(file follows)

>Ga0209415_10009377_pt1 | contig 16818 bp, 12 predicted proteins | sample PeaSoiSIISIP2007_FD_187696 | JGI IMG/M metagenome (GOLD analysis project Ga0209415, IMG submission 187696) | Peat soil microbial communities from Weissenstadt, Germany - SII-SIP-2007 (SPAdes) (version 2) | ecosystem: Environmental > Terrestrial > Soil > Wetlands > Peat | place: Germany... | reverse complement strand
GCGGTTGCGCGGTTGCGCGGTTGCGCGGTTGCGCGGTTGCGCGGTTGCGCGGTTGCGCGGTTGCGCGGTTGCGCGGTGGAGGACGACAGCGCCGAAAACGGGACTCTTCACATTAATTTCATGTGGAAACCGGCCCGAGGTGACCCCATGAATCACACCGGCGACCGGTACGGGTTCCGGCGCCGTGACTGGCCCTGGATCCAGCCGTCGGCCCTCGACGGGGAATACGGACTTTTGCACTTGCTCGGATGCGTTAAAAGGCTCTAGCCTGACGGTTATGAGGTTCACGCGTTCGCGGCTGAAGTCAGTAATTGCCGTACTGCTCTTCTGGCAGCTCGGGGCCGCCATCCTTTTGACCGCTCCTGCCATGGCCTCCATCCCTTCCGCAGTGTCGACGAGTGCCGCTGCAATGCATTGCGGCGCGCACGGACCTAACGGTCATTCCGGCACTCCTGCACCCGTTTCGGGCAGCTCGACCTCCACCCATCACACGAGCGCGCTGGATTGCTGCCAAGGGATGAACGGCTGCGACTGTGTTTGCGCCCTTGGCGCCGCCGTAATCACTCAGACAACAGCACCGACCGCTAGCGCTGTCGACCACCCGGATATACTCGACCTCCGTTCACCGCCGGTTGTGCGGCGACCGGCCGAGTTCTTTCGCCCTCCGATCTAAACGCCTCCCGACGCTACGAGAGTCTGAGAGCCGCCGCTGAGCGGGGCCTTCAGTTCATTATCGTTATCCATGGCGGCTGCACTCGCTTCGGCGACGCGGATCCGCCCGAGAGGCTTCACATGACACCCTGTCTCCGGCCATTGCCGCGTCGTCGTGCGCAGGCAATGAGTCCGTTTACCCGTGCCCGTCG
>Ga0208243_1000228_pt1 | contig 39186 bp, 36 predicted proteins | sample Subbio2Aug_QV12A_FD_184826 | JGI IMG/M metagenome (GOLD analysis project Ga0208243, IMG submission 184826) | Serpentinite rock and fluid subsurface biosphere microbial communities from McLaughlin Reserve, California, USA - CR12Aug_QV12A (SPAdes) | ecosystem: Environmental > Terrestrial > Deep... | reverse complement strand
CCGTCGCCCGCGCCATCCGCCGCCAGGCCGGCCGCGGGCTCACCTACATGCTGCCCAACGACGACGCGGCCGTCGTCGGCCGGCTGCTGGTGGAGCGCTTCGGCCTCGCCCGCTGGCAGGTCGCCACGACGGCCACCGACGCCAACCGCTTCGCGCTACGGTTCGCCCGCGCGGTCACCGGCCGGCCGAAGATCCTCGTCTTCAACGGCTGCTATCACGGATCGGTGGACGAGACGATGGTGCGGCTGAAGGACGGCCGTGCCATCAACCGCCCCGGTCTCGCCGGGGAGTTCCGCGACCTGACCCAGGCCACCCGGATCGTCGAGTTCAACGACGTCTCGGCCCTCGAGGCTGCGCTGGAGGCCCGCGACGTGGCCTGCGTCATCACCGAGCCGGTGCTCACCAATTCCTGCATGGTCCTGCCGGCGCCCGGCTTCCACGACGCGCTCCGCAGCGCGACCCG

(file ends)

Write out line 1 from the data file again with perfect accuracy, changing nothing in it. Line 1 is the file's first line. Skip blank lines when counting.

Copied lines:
>Ga0209415_10009377_pt1 | contig 16818 bp, 12 predicted proteins | sample PeaSoiSIISIP2007_FD_187696 | JGI IMG/M metagenome (GOLD analysis project Ga0209415, IMG submission 187696) | Peat soil microbial communities from Weissenstadt, Germany - SII-SIP-2007 (SPAdes) (version 2) | ecosystem: Environmental > Terrestrial > Soil > Wetlands > Peat | place: Germany... | reverse complement strand